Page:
It’s not a yes-or-no question – instead, the question of whether to start a cloud migration must be answered with who, what, when, where, why and how.
“A lot of companies know that they need to do something about cloud migration, but they’re asking, ‘What should we do? Is it the right time?’” said Gayle Brim, Managing Director, Business Consulting, Grant Thornton.
The answers may be hard to discern, but your vision guides you.
If you envision a supply chain that is more flexible, efficient, scalable and easier to maintain, then cloud-based supply chain management (SCM) might be your answer. A cloud supply chain management (SCM) implementation often helps companies streamline their processes and stay up-to-date with integrations, automations and new capabilities.
“A lot of companies have supply chain systems that are limited in their support, their capabilities and their flexibility to ramp up and down”
Grant Thornton Business Consulting
To ensure a successful SCM cloud solution, you need to map your destination – but you need to start by asking “who, what, where and why” are we migrating?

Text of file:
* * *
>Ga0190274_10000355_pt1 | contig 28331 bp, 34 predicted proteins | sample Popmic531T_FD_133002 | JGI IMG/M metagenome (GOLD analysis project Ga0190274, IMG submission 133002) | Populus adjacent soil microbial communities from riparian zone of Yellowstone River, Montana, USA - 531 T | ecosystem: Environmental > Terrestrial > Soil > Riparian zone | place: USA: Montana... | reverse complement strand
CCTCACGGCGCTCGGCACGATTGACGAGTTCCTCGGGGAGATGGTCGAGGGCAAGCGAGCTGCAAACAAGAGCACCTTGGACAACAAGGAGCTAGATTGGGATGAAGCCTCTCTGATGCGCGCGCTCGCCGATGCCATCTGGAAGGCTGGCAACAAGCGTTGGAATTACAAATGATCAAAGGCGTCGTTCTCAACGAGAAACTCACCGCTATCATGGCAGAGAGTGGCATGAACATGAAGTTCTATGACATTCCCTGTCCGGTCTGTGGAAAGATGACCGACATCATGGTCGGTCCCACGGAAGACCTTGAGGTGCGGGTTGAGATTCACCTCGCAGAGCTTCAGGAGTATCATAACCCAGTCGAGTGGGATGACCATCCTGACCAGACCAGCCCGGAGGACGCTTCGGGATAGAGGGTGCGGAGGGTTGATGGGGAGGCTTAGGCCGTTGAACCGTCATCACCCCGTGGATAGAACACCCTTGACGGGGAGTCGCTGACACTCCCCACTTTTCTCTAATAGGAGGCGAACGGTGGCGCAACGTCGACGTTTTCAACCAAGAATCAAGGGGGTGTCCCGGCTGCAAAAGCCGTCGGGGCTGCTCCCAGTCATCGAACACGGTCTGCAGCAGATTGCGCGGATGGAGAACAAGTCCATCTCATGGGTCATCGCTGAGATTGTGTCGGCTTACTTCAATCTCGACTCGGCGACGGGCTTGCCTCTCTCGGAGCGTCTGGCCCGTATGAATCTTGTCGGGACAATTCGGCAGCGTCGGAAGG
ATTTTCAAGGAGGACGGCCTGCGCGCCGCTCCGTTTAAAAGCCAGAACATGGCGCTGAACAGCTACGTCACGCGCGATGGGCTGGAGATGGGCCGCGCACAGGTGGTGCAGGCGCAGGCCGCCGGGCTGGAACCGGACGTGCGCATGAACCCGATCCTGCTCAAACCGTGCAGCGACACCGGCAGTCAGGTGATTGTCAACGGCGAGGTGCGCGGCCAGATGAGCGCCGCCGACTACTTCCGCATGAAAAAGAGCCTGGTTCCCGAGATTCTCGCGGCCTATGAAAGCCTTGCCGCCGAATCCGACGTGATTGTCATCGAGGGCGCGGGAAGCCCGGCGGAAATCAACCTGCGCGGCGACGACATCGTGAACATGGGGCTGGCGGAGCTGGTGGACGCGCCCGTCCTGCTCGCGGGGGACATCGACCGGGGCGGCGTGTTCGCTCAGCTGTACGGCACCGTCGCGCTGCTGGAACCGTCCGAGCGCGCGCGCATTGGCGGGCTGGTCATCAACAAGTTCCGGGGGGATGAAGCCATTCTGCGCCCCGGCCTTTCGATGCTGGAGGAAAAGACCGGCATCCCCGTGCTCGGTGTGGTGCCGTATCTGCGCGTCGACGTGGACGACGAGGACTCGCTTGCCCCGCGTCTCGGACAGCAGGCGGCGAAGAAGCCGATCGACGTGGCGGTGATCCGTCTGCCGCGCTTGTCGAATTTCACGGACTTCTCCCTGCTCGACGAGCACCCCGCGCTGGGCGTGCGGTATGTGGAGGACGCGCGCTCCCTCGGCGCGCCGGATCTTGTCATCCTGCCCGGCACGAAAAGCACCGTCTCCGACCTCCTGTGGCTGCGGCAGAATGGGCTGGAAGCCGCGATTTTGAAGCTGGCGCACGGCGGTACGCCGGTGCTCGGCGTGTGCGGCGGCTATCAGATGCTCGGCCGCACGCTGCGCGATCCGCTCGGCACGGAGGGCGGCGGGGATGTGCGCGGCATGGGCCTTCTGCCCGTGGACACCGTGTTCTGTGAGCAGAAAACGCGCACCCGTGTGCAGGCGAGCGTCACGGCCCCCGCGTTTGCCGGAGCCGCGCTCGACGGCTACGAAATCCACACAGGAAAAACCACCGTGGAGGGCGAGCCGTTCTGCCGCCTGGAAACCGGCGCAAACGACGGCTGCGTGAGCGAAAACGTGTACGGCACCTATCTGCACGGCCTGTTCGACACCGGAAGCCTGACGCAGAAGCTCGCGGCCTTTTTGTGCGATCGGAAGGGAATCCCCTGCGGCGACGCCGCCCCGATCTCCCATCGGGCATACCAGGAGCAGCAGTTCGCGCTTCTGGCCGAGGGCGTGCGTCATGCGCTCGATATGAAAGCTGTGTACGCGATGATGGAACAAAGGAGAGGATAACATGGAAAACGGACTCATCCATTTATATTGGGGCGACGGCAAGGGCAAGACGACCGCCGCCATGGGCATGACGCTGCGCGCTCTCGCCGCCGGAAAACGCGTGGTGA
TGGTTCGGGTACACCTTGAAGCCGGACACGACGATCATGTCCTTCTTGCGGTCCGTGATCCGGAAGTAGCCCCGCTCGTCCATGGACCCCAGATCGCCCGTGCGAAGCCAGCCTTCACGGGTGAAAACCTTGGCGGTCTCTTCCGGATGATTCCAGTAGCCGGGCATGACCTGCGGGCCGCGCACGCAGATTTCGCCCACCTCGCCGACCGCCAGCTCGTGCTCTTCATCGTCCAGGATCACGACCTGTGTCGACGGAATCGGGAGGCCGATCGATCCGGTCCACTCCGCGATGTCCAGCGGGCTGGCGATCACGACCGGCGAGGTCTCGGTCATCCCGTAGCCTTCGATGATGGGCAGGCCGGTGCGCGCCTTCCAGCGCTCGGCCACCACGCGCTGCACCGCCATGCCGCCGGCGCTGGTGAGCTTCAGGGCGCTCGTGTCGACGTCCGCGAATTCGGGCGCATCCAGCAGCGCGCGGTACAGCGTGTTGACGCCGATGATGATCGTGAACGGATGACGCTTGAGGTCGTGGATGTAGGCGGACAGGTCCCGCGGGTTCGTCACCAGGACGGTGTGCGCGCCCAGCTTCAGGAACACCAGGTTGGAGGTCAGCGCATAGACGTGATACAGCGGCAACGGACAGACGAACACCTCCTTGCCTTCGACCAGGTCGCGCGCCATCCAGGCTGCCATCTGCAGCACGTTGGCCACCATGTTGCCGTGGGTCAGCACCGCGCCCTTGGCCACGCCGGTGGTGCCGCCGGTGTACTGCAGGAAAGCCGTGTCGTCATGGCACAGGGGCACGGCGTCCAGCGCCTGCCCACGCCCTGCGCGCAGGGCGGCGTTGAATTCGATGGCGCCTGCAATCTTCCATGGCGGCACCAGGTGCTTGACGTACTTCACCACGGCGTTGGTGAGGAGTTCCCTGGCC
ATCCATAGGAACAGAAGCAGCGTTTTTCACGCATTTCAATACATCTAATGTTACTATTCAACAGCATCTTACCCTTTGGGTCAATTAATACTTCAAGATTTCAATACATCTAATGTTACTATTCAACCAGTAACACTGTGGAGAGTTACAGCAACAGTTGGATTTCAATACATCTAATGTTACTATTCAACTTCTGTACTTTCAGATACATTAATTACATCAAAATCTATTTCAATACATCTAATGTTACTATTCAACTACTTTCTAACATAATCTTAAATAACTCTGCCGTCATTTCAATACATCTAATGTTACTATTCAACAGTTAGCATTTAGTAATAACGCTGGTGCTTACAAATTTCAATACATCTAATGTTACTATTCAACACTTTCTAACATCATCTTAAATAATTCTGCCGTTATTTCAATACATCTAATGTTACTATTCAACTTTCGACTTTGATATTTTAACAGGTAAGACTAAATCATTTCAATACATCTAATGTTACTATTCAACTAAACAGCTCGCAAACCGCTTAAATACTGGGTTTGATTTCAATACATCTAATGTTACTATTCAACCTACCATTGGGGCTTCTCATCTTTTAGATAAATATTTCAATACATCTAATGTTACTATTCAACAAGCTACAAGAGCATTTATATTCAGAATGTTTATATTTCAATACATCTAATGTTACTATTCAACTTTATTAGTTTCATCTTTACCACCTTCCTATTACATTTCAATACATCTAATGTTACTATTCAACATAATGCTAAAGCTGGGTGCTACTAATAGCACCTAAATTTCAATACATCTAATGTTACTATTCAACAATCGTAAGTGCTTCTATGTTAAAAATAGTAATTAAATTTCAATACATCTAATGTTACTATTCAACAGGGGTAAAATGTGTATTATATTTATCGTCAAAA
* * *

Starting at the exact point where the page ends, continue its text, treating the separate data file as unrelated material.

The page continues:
Some companies are moving to the cloud as they lose support for their legacy systems – and that pushes them to perceive the limits of their legacy systems. “A lot of companies have supply chain systems that are limited in their support, their capabilities and their flexibility to ramp up and down. With cloud, you can make quicker shifts in your thinking – and, in certain industries, you need to move more quickly. For example, in the high tech industry, it's a matter of time to market. You have to move quickly, and customers are demanding more,” Brim said.
So, what is your vision, what are the cloud options and how do you take your supply chain to the right destination?
Understand your options